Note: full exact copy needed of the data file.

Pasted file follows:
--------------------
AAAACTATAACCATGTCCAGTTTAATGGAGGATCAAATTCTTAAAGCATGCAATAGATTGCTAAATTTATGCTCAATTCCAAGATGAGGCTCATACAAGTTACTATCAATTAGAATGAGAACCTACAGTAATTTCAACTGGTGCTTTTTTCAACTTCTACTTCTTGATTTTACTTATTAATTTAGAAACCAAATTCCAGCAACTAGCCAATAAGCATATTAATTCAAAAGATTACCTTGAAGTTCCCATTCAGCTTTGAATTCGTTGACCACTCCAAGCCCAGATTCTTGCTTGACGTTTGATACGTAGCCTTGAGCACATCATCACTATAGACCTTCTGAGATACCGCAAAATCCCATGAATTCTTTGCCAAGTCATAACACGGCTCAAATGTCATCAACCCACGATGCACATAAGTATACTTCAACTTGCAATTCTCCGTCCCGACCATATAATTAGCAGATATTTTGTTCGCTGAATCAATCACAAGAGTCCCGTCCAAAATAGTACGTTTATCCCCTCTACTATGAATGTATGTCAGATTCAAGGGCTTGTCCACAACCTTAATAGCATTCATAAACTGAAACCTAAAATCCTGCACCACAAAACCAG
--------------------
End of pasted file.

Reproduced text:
AAAACTATAACCATGTCCAGTTTAATGGAGGATCAAATTCTTAAAGCATGCAATAGATTGCTAAATTTATGCTCAATTCCAAGATGAGGCTCATACAAGTTACTATCAATTAGAATGAGAACCTACAGTAATTTCAACTGGTGCTTTTTTCAACTTCTACTTCTTGATTTTACTTATTAATTTAGAAACCAAATTCCAGCAACTAGCCAATAAGCATATTAATTCAAAAGATTACCTTGAAGTTCCCATTCAGCTTTGAATTCGTTGACCACTCCAAGCCCAGATTCTTGCTTGACGTTTGATACGTAGCCTTGAGCACATCATCACTATAGACCTTCTGAGATACCGCAAAATCCCATGAATTCTTTGCCAAGTCATAACACGGCTCAAATGTCATCAACCCACGATGCACATAAGTATACTTCAACTTGCAATTCTCCGTCCCGACCATATAATTAGCAGATATTTTGTTCGCTGAATCAATCACAAGAGTCCCGTCCAAAATAGTACGTTTATCCCCTCTACTATGAATGTATGTCAGATTCAAGGGCTTGTCCACAACCTTAATAGCATTCATAAACTGAAACCTAAAATCCTGCACCACAAAACCAG